Tuesday, February 16, 2016

Romance Meets Reality 1: Paperwork

This article is originally posted on my other blog. 

To be inlove means to feel like in seventh heaven. Everything becomes vibrant, inspiring, and, of course, happy. Right?
On the other side of the coin, people will tell you being in a long-distance relationship is like being in a suspended honeymoon where the energy is focused on the time spent together, forgetting the other essentials. 
For some, LDR means living in a fantasy world. That's until they realize that we come crashing against reality, too. We are pressured to prioritize, commit, share, and plan in closing the distance sooner. 
Indeed, when romance meets reality... get ready for a head-on collision (or maybe not really). 
So lately Chris and I have been contemplating on how to start with the next step in our relationship. We've been reading a lot about the process of getting married, applying for a visa, and moving to EU together. It was just startling to know how tedious it is to get our papers ready for tying the knot in the Philippines. I personally known someone who just got married here and had our online research verified by my student's account on how she and her husband (also a German) had spent 8 months to get their papers done for the wedding, and now having to wait again for the family reunion visa process to begin. (It is now on the second month and the marriage certificate from the NSO isn't available yet.)  That's beside the issue of having to spend about 10,000 euros for the entire duration of the process. It is not really about the money, but it sounds really impractical. 
While we were trying to figure out where to exchange our vows, I began to gather the papers we will be needing. You know, to avoid having to rush on things and not able to get everything ready ahead of time. (Add the never-ending queues in the government offices). I was lucky to be living in Iloilo City where many government offices are located.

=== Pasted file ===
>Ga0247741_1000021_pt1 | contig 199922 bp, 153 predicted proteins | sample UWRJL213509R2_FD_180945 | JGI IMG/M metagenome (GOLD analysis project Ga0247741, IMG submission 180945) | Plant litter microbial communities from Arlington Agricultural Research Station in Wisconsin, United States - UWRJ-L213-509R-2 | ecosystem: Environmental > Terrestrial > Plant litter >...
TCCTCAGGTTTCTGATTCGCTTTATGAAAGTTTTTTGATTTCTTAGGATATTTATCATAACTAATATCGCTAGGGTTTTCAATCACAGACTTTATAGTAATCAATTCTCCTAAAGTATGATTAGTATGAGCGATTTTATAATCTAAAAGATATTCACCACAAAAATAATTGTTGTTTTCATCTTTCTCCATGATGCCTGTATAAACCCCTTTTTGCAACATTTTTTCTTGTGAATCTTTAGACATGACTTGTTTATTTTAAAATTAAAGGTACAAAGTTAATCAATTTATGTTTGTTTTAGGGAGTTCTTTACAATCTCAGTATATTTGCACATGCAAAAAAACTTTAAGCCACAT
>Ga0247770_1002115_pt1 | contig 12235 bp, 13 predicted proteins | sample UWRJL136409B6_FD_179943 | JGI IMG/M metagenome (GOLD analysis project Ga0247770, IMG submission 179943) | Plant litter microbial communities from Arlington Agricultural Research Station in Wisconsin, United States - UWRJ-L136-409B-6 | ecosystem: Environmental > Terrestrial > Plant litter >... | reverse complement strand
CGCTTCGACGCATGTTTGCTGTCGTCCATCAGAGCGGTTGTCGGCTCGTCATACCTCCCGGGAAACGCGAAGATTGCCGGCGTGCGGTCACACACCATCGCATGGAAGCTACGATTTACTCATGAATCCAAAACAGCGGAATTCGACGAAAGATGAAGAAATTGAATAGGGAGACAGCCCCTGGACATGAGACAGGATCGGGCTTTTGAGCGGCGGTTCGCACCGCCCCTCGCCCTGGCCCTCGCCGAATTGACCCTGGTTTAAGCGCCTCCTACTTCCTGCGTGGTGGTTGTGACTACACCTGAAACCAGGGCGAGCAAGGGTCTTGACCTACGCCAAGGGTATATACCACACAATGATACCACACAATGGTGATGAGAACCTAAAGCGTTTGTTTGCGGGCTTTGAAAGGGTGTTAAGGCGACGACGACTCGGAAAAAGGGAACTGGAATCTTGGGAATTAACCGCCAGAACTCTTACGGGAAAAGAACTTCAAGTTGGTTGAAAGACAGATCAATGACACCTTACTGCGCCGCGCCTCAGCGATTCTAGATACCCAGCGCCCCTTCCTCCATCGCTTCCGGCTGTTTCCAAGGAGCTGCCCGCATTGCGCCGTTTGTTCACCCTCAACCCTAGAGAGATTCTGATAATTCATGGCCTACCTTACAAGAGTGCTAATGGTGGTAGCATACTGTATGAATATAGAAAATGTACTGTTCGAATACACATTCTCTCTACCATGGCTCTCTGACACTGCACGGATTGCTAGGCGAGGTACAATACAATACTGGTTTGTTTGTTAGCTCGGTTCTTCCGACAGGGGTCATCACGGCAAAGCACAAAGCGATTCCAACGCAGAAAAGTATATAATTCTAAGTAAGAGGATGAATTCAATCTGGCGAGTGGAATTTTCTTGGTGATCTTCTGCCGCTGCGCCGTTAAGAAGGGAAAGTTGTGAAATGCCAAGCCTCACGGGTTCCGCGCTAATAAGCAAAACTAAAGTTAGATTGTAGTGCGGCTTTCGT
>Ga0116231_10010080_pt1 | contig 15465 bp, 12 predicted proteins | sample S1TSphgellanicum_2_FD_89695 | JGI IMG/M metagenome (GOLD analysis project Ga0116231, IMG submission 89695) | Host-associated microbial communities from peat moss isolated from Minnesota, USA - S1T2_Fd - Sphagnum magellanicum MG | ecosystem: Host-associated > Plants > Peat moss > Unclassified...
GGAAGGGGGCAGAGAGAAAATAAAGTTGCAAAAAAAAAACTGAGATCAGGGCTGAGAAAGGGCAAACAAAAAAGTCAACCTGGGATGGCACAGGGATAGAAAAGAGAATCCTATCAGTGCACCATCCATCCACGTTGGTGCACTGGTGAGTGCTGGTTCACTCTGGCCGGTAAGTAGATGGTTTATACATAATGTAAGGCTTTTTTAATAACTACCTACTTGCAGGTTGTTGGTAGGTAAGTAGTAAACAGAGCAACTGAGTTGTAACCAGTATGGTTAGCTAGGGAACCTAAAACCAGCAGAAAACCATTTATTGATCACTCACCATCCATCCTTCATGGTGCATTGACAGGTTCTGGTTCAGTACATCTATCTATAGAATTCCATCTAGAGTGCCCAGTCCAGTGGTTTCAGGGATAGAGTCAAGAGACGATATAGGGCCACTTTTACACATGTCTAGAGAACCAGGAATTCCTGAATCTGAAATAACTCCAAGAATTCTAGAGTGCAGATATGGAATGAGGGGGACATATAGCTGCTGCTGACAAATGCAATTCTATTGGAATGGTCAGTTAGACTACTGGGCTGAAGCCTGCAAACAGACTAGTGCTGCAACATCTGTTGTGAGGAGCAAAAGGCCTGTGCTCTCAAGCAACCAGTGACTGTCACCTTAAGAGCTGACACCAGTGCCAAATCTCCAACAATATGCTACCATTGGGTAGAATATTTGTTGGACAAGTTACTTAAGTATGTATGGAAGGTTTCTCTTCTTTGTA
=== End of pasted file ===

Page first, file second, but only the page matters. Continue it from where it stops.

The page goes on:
I started with my expired passport.
I went to the Department of Foreign Affairs inside Robinson's Mall to apply for a new one and was surprised to have seen a long line by 8AM. Since I was expecting to be done quite fast like the last time I had my passport, I was a bit disappointed. I had to be in the office for a meeting with parents and I couldn't stay long. I just asked for the form and left. I filled out the papers in the office and returned to DFA early the next day. Yep, I was there at 7 AM and was given a priority number, 106. They only cater 300 applicants a day and that should give you an idea how early you should be there. I suggest preparing your requirements before going there to avoid delays. 
Here are the requirements:
Requirements for Passport Application and Renewal at the Department of Foreign Affairs, Regional Consular Office (Iloilo)
As of February 2, the day of my passport renewal, express processing is again available! I decided to avail of this. You just need to add P250.00 to get your passport ready in 10  working days. For a regular application, you need 20 working days to get your new passport. 

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